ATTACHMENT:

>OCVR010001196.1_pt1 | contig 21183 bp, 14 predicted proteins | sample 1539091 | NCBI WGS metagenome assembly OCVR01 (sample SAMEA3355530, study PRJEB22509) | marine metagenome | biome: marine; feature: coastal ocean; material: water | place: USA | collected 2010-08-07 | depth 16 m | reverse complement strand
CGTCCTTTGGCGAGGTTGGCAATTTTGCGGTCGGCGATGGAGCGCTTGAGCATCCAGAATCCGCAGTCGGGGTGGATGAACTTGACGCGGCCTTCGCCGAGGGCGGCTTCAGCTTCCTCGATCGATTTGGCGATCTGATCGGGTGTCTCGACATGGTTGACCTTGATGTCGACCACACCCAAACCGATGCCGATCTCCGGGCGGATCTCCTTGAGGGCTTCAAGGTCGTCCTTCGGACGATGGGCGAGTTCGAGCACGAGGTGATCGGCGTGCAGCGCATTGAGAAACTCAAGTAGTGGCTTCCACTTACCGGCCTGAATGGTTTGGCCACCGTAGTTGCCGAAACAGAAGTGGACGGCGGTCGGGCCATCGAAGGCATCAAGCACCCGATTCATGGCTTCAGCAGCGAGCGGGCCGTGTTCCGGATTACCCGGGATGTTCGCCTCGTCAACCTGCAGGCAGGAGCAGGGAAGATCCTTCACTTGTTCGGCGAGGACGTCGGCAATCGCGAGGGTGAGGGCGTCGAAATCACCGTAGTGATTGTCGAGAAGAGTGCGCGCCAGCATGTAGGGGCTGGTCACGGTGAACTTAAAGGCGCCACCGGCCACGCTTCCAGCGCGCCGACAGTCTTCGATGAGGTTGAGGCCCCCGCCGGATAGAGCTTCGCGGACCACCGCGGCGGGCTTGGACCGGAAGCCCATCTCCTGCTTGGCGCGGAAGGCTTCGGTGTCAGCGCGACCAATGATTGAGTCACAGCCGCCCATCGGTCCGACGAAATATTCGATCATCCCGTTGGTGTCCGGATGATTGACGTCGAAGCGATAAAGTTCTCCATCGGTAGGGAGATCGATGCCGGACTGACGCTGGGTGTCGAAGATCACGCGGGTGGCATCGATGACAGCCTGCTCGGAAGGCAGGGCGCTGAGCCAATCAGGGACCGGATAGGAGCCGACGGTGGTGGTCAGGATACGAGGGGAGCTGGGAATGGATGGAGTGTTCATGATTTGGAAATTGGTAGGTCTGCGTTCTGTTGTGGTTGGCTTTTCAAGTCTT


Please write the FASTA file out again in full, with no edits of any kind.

>OCVR010001196.1_pt1 | contig 21183 bp, 14 predicted proteins | sample 1539091 | NCBI WGS metagenome assembly OCVR01 (sample SAMEA3355530, study PRJEB22509) | marine metagenome | biome: marine; feature: coastal ocean; material: water | place: USA | collected 2010-08-07 | depth 16 m | reverse complement strand
CGTCCTTTGGCGAGGTTGGCAATTTTGCGGTCGGCGATGGAGCGCTTGAGCATCCAGAATCCGCAGTCGGGGTGGATGAACTTGACGCGGCCTTCGCCGAGGGCGGCTTCAGCTTCCTCGATCGATTTGGCGATCTGATCGGGTGTCTCGACATGGTTGACCTTGATGTCGACCACACCCAAACCGATGCCGATCTCCGGGCGGATCTCCTTGAGGGCTTCAAGGTCGTCCTTCGGACGATGGGCGAGTTCGAGCACGAGGTGATCGGCGTGCAGCGCATTGAGAAACTCAAGTAGTGGCTTCCACTTACCGGCCTGAATGGTTTGGCCACCGTAGTTGCCGAAACAGAAGTGGACGGCGGTCGGGCCATCGAAGGCATCAAGCACCCGATTCATGGCTTCAGCAGCGAGCGGGCCGTGTTCCGGATTACCCGGGATGTTCGCCTCGTCAACCTGCAGGCAGGAGCAGGGAAGATCCTTCACTTGTTCGGCGAGGACGTCGGCAATCGCGAGGGTGAGGGCGTCGAAATCACCGTAGTGATTGTCGAGAAGAGTGCGCGCCAGCATGTAGGGGCTGGTCACGGTGAACTTAAAGGCGCCACCGGCCACGCTTCCAGCGCGCCGACAGTCTTCGATGAGGTTGAGGCCCCCGCCGGATAGAGCTTCGCGGACCACCGCGGCGGGCTTGGACCGGAAGCCCATCTCCTGCTTGGCGCGGAAGGCTTCGGTGTCAGCGCGACCAATGATTGAGTCACAGCCGCCCATCGGTCCGACGAAATATTCGATCATCCCGTTGGTGTCCGGATGATTGACGTCGAAGCGATAAAGTTCTCCATCGGTAGGGAGATCGATGCCGGACTGACGCTGGGTGTCGAAGATCACGCGGGTGGCATCGATGACAGCCTGCTCGGAAGGCAGGGCGCTGAGCCAATCAGGGACCGGATAGGAGCCGACGGTGGTGGTCAGGATACGAGGGGAGCTGGGAATGGATGGAGTGTTCATGATTTGGAAATTGGTAGGTCTGCGTTCTGTTGTGGTTGGCTTTTCAAGTCTT